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Optic disc granuloma with epididymitis: a diagnostic challenge
© The Author(s). 2017
Received: 8 March 2017
Accepted: 12 May 2017
Published: 22 May 2017
Sarcoidosis and tuberculosis (TB) share epidemiological, immunological, and molecular features common to both, and often, it becomes difficult to differentiate them especially in a highly TB-endemic country like India. We report a case of optic disc granuloma along with epididymitis and infertility in a male who showed a response to treatment with anti-tuberculosis therapy and steroids.
A 35-year-old Indian male who presented with complaints of blurring vision in the right eye for 6 months and treated elsewhere with two intravitreal injections of anti-VEGF was found to have optic disc granuloma in the right eye. His investigations revealed highly positive Mantoux test, negative QuantiFERON test, elevated serum ACE, and HRCT of chest showing features of sarcoidosis. He also gave a history of primary infertility. Ultrasound Doppler of the scrotum was suggestive of epididymitis. After getting a chest physician opinion, the patient was started on the first line of ATT followed by oral steroids. On subsequent follow-up visits, the patient showed resolution of lesions along with the return of fertility.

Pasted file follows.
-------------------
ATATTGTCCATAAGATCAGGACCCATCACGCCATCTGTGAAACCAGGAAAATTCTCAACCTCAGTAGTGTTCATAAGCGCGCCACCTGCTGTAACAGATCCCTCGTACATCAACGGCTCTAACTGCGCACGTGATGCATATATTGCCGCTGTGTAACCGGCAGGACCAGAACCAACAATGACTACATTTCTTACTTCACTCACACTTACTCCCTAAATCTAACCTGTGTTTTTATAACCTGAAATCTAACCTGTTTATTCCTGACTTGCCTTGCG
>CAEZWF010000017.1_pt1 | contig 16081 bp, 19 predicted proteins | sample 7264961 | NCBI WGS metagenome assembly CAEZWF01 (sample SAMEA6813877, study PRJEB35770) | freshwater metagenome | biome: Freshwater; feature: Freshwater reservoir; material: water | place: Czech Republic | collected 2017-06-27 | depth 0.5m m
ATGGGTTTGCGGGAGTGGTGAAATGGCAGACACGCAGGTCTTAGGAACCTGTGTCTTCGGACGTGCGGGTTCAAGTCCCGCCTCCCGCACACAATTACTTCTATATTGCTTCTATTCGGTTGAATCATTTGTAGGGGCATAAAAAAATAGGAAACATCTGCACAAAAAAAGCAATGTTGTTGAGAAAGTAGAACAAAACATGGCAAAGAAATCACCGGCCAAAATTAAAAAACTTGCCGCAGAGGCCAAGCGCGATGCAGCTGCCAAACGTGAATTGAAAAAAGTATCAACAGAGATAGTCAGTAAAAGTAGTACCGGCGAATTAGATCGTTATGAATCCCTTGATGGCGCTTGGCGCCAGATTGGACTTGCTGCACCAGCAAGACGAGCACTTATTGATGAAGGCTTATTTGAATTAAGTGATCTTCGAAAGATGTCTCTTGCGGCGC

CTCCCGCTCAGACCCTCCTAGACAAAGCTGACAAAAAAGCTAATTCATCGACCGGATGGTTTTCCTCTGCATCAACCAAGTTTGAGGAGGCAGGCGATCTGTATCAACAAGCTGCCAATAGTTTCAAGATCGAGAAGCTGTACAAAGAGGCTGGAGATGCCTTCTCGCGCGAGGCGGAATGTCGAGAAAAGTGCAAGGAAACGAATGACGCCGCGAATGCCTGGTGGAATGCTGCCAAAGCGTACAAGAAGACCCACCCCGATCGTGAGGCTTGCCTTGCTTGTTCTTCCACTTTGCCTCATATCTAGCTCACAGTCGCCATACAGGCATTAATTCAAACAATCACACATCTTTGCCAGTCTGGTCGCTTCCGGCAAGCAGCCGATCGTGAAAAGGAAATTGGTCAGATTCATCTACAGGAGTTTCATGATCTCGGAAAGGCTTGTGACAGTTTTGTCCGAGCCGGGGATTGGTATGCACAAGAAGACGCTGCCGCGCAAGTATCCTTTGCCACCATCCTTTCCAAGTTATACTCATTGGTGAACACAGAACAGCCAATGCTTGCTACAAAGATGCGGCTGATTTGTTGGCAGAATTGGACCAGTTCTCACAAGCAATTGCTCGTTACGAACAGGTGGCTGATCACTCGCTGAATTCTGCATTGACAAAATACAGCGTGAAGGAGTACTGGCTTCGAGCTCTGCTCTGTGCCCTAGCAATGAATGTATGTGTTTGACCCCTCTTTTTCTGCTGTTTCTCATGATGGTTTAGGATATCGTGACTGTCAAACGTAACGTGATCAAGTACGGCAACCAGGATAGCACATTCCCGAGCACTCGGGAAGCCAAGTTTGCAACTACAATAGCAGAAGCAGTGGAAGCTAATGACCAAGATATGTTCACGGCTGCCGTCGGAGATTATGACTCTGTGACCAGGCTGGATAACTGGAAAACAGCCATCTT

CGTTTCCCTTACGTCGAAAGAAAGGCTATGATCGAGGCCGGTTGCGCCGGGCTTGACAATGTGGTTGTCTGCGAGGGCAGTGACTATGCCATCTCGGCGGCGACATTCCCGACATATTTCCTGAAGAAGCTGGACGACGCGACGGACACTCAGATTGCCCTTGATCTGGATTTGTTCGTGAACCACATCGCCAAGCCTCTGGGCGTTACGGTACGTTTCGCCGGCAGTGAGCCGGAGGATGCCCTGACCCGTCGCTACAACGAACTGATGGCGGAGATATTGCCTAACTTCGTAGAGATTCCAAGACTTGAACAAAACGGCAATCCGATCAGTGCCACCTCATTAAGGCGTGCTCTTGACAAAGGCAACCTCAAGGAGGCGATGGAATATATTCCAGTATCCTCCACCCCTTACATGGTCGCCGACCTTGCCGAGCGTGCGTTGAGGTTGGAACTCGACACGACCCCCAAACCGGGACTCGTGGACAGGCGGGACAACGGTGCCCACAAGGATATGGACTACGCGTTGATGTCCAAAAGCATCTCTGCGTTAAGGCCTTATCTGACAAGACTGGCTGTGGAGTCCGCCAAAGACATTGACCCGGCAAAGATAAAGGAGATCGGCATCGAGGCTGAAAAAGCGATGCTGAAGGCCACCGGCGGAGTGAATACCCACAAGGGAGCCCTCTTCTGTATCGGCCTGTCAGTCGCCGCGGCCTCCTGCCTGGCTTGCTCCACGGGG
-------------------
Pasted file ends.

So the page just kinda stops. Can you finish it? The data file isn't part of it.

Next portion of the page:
The index case of optic disc granuloma along with epididymitis had features of both tuberculosis and sarcoidosis and falls in the gray zone of tuberculous sarcoidosis and showed a response to both ATT and corticosteroids. We report this case report for its unique presentation.